SOUTHERN PINES, N.C. (Sept. 7, 2012) -- Of all the adjectives used to describe the historic Pine Needles Lodge and Golf Club, the word ‘fun’, for some reason or another, isn’t among the most popular.
‘Fun’, however, is exactly how I’d describe my recent stay at Pine Needles and play at the Donald Ross-designed Golf Club.
Whether you’re playing well or not, simply being amidst the towering pines of the Tar Heel State and entrenched in such a beautiful setting should put a smile on your face.
The playability of Pine Needles, though, is what made my experience so great --- especially when considering the history of amateur and professional events being conducted at the course.
COURSE LAYOUT AND DESIGN
Following a 2004 restoration by Ross expert John Fought, Pine Needles now checks in at 7,015 from the tips but plays a challenging, yet manageable --- and rather fun --- 6,436 from the Ross Tees. There are three other sets of tees for all types of skill levels.
The beauty of Pine Needles is very much in line with Ross’ other creations: natural holes shaped around the earth they’re built on. And that process is evident from the get-go.
No. 1 is a user-friendly 482-yard (from the Ross tees) par-5, offering bigger hitters a chance to start their round off nicely with a strong drive on the left-to-right turning fairway. As is the case on almost every other hole at Pine Needles, though, importance is placed on the approach to the crowned and sloped greens --- pin placement, notwithstanding. The 438-yard second hole is a picturesque Ross par-4 with an equally devilish green that punishes golfers who don’t take distance control into account on their long approach. Your senses are rewarded on the 135-yard par-3 third hole. The tee shot over marsh and water heightens those senses, which are then calmed during the drive or walk to the green, which looks back on the perfectly-stacked tee boxes and wetland.
A complete game is needed to successfully traverse the remainder of the front nine where equal importance is placed on distance and target golf. Holes 4, 8 and 9 offer ample scoring opportunities for bombers or shorter hitters as they check in at near or well under 400 yards. But don’t take the short yardage for granted as the greens, as always, cut like a knife.
The 181-yard par-3 fifth and 455-yard par-4 seventh leave golfers happy with even par as both present plenty of room for error.
The back nine opens to a 482-yard par-5 that’s intimidating off the tee but rewards the golfers who fight through the nerves and place their drive in the fairway. Scoring opportunities abound for those playing it as a three-shot par-5 and for the longer players. No. 11, a 369-yard downhill par-4 tests your distance control and accuracy with nearly all carry to a small green. Nos. 12 (open 350-yard par-4) and 13 (inviting 181-yard par-3) are as easy on the nerves as they are on the eyes but No. 14 tests with trouble right off the tee and surrounding the green on the 402-yard par-4.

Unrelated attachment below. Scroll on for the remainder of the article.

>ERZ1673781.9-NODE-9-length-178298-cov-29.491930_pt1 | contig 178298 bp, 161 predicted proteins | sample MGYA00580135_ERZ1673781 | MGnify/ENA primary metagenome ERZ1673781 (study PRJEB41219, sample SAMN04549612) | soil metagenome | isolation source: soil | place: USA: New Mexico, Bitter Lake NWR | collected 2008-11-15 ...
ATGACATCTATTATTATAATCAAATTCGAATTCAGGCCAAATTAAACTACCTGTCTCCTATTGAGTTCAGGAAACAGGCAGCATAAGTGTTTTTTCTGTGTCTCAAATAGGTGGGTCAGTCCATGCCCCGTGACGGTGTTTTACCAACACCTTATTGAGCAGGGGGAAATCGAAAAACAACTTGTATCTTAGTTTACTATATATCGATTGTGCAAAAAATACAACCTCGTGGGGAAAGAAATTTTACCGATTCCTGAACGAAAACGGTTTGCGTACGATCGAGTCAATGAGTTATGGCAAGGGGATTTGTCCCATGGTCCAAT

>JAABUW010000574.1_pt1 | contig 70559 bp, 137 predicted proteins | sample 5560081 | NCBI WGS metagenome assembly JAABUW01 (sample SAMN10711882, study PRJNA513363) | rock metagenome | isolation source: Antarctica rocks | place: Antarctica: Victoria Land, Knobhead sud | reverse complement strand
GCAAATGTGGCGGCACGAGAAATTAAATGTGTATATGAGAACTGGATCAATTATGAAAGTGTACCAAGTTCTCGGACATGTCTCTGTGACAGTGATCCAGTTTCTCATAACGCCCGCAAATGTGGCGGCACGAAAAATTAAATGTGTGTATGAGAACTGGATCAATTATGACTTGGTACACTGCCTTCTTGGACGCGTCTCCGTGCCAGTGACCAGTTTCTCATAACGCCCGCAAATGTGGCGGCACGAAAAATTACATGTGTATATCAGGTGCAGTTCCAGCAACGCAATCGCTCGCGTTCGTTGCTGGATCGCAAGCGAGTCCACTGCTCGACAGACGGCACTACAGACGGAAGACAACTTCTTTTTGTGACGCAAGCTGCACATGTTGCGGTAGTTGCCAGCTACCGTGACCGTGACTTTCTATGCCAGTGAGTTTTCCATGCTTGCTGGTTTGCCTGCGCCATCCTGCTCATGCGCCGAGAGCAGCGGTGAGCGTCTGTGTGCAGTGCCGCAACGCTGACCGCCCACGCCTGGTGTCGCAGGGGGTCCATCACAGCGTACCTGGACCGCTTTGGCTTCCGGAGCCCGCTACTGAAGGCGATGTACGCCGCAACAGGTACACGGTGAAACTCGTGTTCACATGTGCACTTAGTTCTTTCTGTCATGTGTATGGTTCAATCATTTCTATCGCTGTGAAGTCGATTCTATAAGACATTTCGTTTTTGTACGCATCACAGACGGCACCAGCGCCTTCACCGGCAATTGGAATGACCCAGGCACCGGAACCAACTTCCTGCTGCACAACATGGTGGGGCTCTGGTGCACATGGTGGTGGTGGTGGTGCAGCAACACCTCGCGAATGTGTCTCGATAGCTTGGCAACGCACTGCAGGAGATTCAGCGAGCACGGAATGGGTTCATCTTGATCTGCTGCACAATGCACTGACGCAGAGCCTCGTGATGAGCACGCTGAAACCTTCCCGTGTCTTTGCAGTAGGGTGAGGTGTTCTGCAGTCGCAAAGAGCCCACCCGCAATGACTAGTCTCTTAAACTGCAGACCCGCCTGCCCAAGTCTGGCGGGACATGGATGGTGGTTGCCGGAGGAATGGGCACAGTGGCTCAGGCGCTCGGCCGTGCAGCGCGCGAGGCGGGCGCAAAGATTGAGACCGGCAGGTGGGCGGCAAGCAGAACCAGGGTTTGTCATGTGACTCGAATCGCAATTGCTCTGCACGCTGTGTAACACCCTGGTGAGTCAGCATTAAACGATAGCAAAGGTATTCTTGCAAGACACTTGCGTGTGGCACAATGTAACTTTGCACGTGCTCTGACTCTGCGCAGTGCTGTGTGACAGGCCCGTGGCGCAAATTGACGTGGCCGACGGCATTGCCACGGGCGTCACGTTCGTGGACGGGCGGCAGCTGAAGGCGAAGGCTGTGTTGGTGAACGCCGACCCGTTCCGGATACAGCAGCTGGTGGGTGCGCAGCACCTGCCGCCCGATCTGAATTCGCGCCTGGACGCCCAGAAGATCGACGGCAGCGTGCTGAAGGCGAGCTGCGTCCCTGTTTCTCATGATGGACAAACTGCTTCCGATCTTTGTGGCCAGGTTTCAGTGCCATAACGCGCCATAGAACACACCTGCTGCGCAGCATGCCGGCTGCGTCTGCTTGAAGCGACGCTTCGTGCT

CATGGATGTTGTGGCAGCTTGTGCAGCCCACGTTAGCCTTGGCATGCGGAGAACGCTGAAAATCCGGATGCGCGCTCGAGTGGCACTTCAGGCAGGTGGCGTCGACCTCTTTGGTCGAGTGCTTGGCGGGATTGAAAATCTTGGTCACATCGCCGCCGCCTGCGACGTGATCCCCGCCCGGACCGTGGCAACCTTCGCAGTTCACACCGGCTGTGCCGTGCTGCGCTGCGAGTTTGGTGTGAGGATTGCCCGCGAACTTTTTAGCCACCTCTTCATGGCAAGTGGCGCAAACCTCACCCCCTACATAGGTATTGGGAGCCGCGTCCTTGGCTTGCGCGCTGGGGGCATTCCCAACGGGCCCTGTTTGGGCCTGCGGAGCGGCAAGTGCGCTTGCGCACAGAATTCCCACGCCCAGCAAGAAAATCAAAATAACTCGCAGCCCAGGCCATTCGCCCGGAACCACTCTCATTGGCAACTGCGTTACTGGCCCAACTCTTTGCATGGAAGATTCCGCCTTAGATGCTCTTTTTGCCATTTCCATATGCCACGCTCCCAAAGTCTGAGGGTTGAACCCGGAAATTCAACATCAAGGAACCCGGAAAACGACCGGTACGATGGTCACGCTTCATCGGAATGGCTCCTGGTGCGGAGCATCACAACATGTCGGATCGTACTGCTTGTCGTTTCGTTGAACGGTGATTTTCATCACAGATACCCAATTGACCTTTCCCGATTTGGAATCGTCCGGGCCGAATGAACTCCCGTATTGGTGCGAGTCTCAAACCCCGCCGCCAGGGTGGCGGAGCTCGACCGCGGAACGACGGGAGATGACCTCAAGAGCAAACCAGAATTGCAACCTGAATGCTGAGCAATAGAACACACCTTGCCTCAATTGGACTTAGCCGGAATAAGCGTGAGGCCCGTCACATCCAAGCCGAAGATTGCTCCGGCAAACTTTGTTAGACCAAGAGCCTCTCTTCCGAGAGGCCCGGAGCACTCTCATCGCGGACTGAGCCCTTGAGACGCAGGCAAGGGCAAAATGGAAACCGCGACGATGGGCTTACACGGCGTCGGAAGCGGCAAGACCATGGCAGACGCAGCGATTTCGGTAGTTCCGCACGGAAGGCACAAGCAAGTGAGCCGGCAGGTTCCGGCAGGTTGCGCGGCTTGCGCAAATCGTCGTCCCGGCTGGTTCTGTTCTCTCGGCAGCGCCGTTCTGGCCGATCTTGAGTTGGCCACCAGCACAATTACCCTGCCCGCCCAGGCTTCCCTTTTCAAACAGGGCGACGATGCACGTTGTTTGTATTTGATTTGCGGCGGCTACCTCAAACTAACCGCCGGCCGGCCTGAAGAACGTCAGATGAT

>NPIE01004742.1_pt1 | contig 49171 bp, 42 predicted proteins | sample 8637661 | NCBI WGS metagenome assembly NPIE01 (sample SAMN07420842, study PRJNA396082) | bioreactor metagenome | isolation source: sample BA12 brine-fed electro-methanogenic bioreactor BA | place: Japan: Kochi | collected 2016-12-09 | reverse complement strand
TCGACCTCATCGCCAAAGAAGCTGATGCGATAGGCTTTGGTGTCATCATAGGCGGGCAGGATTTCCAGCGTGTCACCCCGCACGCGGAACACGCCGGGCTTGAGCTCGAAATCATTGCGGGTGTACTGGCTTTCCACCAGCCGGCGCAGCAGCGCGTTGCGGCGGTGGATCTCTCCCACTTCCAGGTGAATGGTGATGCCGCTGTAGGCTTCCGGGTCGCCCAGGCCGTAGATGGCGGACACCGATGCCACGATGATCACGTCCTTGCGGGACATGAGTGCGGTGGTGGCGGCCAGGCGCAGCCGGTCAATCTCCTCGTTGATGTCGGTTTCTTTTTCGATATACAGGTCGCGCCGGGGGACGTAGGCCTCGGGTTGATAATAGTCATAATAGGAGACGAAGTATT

That trickery continues on the 169-yard par-3 16th where there’s simply no place to miss and the ensuing 432-yard par-4 17th, which bends right to left with out of bounds and other trouble lurking.
No. 15 (an open 485-yard par-5) and the closer, 18, however leave a sweet taste in your mouth as the back nine closes. No. 18 is the iconic closer that put a cap on the U.S. Women’s Open in 2007, 2001 and 1996 and can serve as a perfect end to your round in the form of a right-to-left 406-yard par-4 with lodges and the club's tennis court as a backdrop.
The summary is clear: Pine Needles is as equally fun to play as it is on the eyes with its tranquil Donald Ross beauty. Simply put, Pine Needles, whether you’re staying at the Inn, or not, is a must play for any trip to the Pinehurst and Southern Pines areas.
DRIVING RANGE AND PRACTICE AREA
Pine Needles boasts top-notch practice facilities with a driving range with multiple sets of indoor and outdoor tees, several large putting and chipping greens and a four-hole practice loop that provides golfers opportunities to practice virtually any shot.
The practice loop includes No. 1, named Strait. It’s a narrow par-3 with 45 yards of tee area, which allows it to play from anywhere between 115-165 yards. No. 2 is nicknamed ‘Wee’ and is a smaller par-3. The third practice hole, Gibraltar, can be a par-3 or 4, depending on where you tee it up. With a deep ravine and elevated green, the hole plays between 150 and 290 yards. No. 4 is Postage Stamp, which asks players to hit from 100-145 yards to a small, Ross-like Green.
The range is high-quality with various flags to practice nearly any shot and covered artificial tees if weather isn’t cooperating.
RESTAURANT AND 19TH HOLE
There are plenty of options for drinks and dining at Pine Needles.
The Crest Dining Room is open daily and available for resort guests, golfers and outside customers.
The In-the-Rough Lounge is also open daily with box lunches, a full bar and a terrific menu of pub sandwiches and meals. Try one of the Tar Heel state’s local brews, for added flavor!
Of course, for more variety, you can head on over to the Mid-Pines and eat at The Terrace and Dining Room or at Pop’s Lounge.
Next to golf, the accommodations at Pine Needles are what generate the resort’s most interest.
At Pine Needles, the atmosphere is very relaxed with rustic lodges featuring all the amenities of home.
The Lodge at Pine Needles has three room types: king, deluxe and master. While the styling remains the same throughout the lodge, each room type caters to the type of clientele visiting and stay they’re looking for.
Pine Needles also includes premier lodges for groups and they’re located steps from the 18th fairway and the 19th hole.
To learn more about Pine Needles Lodge and Golf Club or to make a reservation, visit the official website, or call (800) 747-7272.